• Oscar Nominations – Best Supporting Actress (Penelope Cruz), Art Direction, Costume Design, Original Song
  • Melanie Laurent – “Inglourious Basterds”
    • Precursors – Online Film Critics Society (WINNER),
    • Oscar Nominations – Best Picture, Director, Supporting Actor (Christoph Waltz) (WINNER), Original Screenplay, Cinematography, Film Editing, Sound Editing, Sound Mixing
  • Yolande Moreau – “Seraphine”
    • Precursors – Los Angeles Film Critics Association (WINNER), Cesar Awards (WINNER), National Society of Film Critics (WINNER)
    • Oscar Nominations – None
  • Julia Roberts – “Duplicity”
    • Precursors – Golden Globe Awards
    • Oscar Nominations – None
  • Saoirse Ronan – “The Lovely Bones”
    • Precursors – BAFTA Awards, Critics Choice Awards
    • Oscar Nominations – Best Supporting Actor (Stanley Tucci)
  • Meryl Streep – “It’s Complicated”
    • Precursors – Golden Globe Awards
    • Oscar Nominations – None
  • Zoe Saldana – “Avatar”
    • Precursors – None
    • Oscar Nominations – Best Picture, Director, Art Direction (WINNER), Cinematography (WINNER), Film Editing, Original Score, Sound Mixing, Sound Editing, Visual Effects (WINNER)
  • Tilda Swinton – “Julia”
    • Precursors – Online Film Critics Society
    • Oscar Nominations – None
  • Audrey Tautou – “Coco Before Chanel”
    • Precursors – BAFTA Awards,
    • Oscar Nominations – Best Costume Design

CRITICS PICKS

The critics award phase of Oscar season often floats some interesting names that could get lost in the shuffle. The Los Angeles Film Critics Association (LAFCA), in particular, does a great job of picking at least one or two off-the-beaten-path winners. This usually happens in the Best Actress category. In 2009, LAFCA bestowed their Best Actress prize to Yolande Moreau for “Seraphine.” Moreau also received wins from the National Society of Film Critics and Cesar Awards. Having critical consensus can take an underdog performance to the Oscars. However, Moreau’s awards heat stopped after the critics prizes.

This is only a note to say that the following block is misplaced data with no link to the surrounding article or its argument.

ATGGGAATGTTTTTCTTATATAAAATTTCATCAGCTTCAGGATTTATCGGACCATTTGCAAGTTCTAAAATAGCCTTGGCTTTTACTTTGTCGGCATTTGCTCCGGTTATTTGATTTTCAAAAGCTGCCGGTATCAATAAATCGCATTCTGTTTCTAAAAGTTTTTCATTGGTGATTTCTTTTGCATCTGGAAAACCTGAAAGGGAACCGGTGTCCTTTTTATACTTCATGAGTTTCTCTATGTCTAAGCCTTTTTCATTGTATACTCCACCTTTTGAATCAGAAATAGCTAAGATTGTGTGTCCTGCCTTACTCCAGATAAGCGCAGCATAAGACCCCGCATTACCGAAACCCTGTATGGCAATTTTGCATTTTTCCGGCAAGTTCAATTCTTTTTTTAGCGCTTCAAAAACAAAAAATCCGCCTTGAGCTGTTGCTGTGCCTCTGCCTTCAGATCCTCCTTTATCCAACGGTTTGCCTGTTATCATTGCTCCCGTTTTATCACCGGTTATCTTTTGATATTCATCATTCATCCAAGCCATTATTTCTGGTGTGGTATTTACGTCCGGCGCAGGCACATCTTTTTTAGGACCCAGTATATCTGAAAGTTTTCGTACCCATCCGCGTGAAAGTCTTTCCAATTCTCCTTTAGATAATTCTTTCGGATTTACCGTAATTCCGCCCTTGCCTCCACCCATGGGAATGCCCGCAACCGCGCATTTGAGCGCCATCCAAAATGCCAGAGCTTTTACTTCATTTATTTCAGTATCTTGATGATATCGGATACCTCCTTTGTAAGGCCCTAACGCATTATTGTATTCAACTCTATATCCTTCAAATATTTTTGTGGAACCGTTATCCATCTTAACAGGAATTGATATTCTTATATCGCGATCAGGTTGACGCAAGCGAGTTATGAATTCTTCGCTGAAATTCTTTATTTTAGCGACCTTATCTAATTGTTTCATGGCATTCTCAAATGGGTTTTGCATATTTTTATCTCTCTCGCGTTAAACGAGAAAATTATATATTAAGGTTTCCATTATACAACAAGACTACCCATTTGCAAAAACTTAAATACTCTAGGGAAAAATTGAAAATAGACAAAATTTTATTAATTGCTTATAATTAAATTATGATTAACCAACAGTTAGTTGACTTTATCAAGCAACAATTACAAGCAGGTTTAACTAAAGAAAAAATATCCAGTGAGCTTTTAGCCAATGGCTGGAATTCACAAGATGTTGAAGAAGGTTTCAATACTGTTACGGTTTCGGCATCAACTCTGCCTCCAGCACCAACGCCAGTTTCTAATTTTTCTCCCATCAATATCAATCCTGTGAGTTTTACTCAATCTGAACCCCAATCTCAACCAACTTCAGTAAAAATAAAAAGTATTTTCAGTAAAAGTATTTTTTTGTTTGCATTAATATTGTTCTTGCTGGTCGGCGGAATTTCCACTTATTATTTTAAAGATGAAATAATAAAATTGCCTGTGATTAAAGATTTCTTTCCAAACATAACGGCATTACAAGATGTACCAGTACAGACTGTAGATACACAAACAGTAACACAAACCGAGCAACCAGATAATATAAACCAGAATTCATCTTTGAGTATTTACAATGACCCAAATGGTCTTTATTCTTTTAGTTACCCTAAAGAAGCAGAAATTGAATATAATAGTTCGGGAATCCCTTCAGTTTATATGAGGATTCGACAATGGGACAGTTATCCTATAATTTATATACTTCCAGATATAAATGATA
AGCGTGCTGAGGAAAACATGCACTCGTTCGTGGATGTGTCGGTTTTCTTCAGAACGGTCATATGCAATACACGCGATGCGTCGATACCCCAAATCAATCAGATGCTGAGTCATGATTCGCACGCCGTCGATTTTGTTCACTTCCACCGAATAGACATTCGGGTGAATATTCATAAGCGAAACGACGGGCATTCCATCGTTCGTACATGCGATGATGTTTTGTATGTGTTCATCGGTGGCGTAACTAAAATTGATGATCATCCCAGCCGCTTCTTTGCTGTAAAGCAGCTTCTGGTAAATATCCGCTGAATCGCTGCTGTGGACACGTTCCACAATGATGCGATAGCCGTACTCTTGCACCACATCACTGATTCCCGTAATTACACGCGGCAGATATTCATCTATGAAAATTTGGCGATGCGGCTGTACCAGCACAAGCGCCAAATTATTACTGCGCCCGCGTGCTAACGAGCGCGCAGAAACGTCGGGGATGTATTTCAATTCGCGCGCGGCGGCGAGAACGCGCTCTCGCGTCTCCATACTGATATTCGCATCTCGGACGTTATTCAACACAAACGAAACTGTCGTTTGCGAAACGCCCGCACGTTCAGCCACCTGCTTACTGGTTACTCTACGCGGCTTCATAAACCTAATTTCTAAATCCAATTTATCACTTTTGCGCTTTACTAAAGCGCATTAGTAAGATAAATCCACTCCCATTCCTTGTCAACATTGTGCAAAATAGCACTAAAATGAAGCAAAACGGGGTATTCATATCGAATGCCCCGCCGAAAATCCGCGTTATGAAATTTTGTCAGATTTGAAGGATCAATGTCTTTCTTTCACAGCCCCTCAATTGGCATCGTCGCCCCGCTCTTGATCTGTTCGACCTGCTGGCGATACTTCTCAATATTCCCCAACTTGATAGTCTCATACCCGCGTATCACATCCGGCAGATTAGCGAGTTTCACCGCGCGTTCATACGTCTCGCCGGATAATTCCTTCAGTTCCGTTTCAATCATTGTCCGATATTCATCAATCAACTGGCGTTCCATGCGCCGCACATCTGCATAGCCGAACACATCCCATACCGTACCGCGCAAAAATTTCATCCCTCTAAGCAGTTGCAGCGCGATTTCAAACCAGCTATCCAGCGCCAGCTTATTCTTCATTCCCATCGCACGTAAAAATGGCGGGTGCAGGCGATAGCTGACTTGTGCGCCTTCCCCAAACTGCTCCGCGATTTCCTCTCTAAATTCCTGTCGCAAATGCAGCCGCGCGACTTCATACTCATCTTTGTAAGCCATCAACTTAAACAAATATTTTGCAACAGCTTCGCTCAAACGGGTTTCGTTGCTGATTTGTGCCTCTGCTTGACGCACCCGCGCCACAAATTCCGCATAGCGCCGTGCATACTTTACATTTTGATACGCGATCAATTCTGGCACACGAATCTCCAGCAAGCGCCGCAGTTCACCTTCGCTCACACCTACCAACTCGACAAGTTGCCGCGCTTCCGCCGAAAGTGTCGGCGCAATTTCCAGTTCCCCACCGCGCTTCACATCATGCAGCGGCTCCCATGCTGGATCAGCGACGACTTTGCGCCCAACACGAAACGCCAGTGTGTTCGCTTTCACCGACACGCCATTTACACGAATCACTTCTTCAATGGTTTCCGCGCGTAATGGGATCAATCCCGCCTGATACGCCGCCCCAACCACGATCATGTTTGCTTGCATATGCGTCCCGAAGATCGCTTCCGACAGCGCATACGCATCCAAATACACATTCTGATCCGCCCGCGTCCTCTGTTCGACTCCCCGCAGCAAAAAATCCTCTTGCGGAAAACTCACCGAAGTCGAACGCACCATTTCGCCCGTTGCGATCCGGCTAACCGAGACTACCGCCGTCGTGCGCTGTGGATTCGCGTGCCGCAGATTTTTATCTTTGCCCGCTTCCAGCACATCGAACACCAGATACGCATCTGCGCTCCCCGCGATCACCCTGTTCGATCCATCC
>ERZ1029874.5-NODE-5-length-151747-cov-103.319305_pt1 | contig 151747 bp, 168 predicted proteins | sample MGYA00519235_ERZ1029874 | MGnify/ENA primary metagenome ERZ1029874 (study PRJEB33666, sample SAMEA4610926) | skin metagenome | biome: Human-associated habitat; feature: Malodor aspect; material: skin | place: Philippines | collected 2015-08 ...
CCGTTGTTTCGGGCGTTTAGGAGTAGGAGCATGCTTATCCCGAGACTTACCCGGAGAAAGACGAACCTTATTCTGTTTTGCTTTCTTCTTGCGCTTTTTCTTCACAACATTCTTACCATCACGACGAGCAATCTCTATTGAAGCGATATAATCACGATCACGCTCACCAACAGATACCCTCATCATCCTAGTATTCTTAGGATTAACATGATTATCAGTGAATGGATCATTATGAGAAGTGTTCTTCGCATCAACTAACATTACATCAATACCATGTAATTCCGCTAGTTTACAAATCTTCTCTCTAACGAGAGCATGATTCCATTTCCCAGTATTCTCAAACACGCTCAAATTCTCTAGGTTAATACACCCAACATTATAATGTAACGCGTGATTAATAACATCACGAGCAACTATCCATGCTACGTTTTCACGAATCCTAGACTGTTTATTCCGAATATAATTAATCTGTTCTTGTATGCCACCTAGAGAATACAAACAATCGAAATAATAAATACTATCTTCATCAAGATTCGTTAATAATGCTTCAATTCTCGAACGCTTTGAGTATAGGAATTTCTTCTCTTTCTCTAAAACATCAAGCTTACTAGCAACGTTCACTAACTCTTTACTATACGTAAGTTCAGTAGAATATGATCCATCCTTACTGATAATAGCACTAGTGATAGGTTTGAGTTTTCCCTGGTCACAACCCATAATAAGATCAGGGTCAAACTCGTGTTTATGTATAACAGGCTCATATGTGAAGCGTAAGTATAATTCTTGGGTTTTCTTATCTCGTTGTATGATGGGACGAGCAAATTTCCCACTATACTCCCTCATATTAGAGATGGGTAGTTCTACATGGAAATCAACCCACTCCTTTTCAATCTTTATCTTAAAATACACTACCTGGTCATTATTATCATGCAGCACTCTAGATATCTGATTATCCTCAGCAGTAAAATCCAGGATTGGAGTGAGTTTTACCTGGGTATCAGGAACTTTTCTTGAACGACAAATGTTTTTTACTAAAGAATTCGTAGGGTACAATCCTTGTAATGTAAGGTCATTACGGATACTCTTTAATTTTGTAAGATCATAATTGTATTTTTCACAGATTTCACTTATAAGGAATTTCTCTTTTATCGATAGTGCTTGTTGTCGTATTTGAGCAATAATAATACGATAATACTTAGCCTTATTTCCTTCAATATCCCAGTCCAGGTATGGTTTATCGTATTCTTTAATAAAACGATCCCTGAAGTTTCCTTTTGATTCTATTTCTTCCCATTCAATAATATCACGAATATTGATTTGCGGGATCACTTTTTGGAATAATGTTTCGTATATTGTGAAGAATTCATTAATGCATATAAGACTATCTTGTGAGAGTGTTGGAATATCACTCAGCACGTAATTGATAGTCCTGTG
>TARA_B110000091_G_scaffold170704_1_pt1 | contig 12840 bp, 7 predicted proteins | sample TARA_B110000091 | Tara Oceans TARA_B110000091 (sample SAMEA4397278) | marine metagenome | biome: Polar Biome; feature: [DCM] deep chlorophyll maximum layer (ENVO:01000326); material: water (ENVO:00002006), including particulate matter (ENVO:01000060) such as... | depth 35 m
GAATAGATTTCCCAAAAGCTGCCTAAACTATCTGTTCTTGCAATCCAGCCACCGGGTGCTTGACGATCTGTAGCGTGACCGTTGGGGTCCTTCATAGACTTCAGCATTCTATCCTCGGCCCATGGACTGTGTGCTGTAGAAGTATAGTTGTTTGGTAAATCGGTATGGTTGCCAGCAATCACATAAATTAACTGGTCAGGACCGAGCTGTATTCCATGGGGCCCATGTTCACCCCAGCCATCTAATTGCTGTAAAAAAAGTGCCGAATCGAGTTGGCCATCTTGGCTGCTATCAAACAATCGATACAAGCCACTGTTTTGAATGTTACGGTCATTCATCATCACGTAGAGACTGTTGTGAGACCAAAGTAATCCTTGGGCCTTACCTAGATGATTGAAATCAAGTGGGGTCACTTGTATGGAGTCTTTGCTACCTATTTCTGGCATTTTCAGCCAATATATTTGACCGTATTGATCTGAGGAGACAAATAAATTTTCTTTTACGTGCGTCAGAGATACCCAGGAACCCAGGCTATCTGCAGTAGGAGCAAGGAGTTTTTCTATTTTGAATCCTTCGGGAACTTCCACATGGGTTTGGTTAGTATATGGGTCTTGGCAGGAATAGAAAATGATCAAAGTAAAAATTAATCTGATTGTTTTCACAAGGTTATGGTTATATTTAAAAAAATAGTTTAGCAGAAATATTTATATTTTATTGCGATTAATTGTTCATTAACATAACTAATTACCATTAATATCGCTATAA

Some also championed Tilda Swinton in “Julia,” where she plays a drunk who gets involved in a kidnapping plot. Swinton won an Oscar for “Michael Clayton” two years earlier and many thought she could still be an Oscar player. Unfortunately, the movie was too niche for Oscar voters. Over the past twelve years, Swinton still has not been nominated for a second Oscar. It’ll be interesting to see what project brings her back to the awards.

OUR LADIES OF UNFORTUNATE CATEGORY CONFUSION

Two Weinstein movies had particular trouble deciding between Lead and Supporting. Quentin Tarantino’s Best Picture nominee “Inglourious Basterds” couldn’t figure out where to put Melanie Laurent, who played Soshanna, a Jewish woman hellbent on taking down Nazism. Initially she was campaigned in supporting, but started to pop up more as a lead once fellow co-star Diane Kruger earned a SAG nomination in Supporting Actress. Had they made a push for lead earlier on, Laurent could have cracked the Best Actress lineup.

Few ensembles were more star-studded than the cast of “Nine.” The “8 1/2”-inspired musical featured six previous Oscar winners singing and dancing. Though the movie flopped, it was still able to earn nominations, including Penelope Cruz in Supporting Actress. Though her screen time was limited, Marion Cotillard still has the largest female role in the film and could have gone lead. She was nominated in lead at the Golden Globes and supporting at the Critics Choice Awards. Since Cruz had all the supporting buzz, it would have made the most sense for Cotillard to go in lead.